2020 was a unique and sometimes challenging year for equity investors.
Yet despite the coronavirus pandemic and economic shutdown, the S&P 500 returned 16.2%, and many of our Oxford Club investment portfolios did considerably better.
2021 may be another great year for stocks.
Then again… financial markets offer no guarantees.
However, there are three steps you can take now – starting today – to earn higher returns this year no matter what the market does.
No. 1: Save more.
The 2020 Retirement Confidence Survey revealed that millions of Americans are woefully unprepared for retirement. The single biggest reason is they haven’t saved enough.
Thirty-six percent of workers are “not too” or “not at all” confident that they will have enough money for medical expenses in retirement.
Almost a quarter of Americans have put aside less than $1,000 for retirement. And nearly half have accumulated less than $25,000.
I’ve been an avid saver since I was an indigent young man in my 20s.
It wasn’t easy. I drove a beater car. (The stereo was worth more than the vehicle.) I shared an apartment with friends. I had no health insurance. I had no employer-sponsored retirement plan.
But I saved. Frankly, I was terrified of what might happen if I didn’t.
Yet millions of Americans today believe the government will deliver the material happiness they deserve, sparing them the trouble and discomfort of striving.
However, the average retired worker receives just $1,470 a month from Social Security. (If you include spousal benefits, it climbs to $2,200.46.)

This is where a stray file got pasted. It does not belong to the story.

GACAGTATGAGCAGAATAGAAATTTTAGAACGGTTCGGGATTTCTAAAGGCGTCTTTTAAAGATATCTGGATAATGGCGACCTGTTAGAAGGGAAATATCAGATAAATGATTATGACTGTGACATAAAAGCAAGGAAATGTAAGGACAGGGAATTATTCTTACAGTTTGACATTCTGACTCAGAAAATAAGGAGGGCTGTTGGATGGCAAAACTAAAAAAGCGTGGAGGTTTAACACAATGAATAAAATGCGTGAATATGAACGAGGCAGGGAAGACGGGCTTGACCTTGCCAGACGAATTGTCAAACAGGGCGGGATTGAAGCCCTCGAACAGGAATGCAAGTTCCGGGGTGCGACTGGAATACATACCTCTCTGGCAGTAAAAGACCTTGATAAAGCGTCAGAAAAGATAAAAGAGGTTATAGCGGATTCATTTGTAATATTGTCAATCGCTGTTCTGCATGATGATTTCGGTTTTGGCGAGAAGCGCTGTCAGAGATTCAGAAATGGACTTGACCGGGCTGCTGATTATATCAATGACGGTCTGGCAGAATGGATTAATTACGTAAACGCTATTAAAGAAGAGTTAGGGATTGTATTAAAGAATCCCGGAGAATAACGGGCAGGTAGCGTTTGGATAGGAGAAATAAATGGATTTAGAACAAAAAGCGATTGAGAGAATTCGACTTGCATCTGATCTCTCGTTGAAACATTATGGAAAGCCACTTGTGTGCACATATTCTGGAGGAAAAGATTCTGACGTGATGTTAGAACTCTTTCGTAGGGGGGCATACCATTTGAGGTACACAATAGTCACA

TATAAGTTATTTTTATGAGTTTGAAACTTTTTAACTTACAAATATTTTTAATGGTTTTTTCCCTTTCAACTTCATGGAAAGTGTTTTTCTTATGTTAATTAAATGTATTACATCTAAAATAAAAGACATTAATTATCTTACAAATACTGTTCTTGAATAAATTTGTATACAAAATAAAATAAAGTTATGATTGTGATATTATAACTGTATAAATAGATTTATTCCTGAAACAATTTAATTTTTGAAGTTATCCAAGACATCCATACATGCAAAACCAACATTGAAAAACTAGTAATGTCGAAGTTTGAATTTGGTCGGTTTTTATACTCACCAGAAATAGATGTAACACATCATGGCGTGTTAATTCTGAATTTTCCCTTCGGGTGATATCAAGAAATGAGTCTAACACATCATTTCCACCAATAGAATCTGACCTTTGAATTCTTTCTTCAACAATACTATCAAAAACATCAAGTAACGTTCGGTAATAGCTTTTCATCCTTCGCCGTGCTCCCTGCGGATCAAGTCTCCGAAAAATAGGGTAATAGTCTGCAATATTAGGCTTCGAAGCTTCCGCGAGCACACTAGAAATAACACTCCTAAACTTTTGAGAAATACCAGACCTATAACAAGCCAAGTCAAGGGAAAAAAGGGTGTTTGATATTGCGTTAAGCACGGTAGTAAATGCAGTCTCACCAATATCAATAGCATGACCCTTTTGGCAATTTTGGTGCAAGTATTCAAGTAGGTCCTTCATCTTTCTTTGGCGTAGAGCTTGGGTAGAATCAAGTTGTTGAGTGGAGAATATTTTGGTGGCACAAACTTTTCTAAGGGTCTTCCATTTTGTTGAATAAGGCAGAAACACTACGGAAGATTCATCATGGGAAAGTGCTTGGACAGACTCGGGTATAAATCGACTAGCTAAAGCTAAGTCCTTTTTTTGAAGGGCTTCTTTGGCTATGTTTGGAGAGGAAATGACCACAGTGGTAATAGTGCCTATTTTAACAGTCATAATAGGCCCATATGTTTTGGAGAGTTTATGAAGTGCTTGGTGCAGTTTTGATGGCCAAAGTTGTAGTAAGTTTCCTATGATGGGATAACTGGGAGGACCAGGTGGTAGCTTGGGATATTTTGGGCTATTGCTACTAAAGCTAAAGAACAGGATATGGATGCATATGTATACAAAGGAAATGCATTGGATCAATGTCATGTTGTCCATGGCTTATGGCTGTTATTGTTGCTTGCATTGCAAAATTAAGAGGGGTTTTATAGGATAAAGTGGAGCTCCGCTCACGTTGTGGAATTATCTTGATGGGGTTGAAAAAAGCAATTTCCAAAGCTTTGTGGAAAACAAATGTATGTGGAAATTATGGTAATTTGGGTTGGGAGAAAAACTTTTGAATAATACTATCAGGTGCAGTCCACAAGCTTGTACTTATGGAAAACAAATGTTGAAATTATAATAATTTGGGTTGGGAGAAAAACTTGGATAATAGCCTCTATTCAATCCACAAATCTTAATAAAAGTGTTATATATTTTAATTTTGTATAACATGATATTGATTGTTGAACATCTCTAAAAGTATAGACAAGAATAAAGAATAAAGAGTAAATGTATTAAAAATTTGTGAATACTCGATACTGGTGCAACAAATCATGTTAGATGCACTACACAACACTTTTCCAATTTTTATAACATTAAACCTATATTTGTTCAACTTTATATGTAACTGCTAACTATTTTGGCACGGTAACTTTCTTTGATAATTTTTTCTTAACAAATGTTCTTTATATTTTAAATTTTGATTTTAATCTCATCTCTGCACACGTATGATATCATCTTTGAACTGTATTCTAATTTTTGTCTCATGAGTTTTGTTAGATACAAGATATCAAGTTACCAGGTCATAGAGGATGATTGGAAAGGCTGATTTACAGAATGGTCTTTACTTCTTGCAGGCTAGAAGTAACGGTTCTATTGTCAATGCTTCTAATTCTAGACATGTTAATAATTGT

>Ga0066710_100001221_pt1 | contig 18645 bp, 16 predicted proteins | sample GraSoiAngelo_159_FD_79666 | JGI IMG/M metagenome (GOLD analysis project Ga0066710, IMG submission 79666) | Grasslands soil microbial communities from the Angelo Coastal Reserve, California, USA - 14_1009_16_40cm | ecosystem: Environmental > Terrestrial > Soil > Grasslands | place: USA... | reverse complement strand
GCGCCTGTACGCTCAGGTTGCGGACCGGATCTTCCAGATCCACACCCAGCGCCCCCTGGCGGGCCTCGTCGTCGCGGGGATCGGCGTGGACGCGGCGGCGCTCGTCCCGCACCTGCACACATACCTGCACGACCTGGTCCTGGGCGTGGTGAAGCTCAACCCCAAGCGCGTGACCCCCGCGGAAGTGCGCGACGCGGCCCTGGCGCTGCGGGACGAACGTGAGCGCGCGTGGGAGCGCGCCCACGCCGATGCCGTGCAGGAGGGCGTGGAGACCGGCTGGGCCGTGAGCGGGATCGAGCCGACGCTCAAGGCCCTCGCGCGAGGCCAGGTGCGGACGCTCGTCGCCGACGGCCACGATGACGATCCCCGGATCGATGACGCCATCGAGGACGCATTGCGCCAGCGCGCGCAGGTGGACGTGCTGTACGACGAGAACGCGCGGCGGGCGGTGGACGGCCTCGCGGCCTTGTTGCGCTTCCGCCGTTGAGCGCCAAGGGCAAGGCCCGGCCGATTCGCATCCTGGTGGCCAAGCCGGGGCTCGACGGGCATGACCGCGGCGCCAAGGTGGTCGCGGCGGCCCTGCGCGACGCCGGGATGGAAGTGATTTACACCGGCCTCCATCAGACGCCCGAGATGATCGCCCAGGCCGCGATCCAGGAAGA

No one lives high on that kind of income given today’s cost of living.
To ensure a comfortable retirement, you should save as much as you reasonably can, for as long as you can, starting as soon as you can.
And, unlike the performance of the stock and bond markets, saving is under your control.
No. 2: Cut your investment costs.
In most walks of life, you get what you pay for. This is emphatically not the case when it comes to investment managers.
Every year, 3 out of 4 active fund managers fail to outperform an unmanaged benchmark. Over periods of a decade or more, more than 95% of them underperform.
Do you really want to pay hefty fees to someone with less than a 1 in 20 chance of delivering the goods?
Investment fees and returns are inversely correlated. The more your advisor makes, the less you do.
Or, as Vanguard founder Jack Bogle put it, in the world of investing you get what you don’t pay for.
This is particularly true in the fixed income arena. Ten-year Treasurys currently yield 1.04%, for example. If you plunk down for a bond fund with a 1% expense ratio, the fund will take nearly all of your annual income.
That makes no sense. The goal is for you to get rich… not your broker, manager or advisor.
No. 3: Rebalance your portfolio.
The U.S. stock market just finished the decade in record territory. The S&P 500 has registered a total return of 198% since the beginning of 2010.
That means you may now have more in equities than you’d be comfortable with in a serious market downturn.
So rebalance your portfolio.
Rebalancing means you sell back those asset classes that have appreciated the most and put the proceeds to work in asset classes that have lagged the most.
This is a contrarian exercise. And it has a major salutary effect: It forces you to sell high and buy low. This adds to your long-term returns while reducing your risk.
Yes, I tell traders to hang on to their winners and cut their losers short.
But there is a big difference between short-term trading strategies and long-term growth strategies, between trading individual securities and rebalancing the asset classes that make up your portfolio.
When it comes to asset allocation, you flip the script and sell back the asset classes that have surged and use the proceeds to add to the laggards.
When the cycle turns – and the underperformers (like foreign stocks) become outperformers – you’ll be glad you did.
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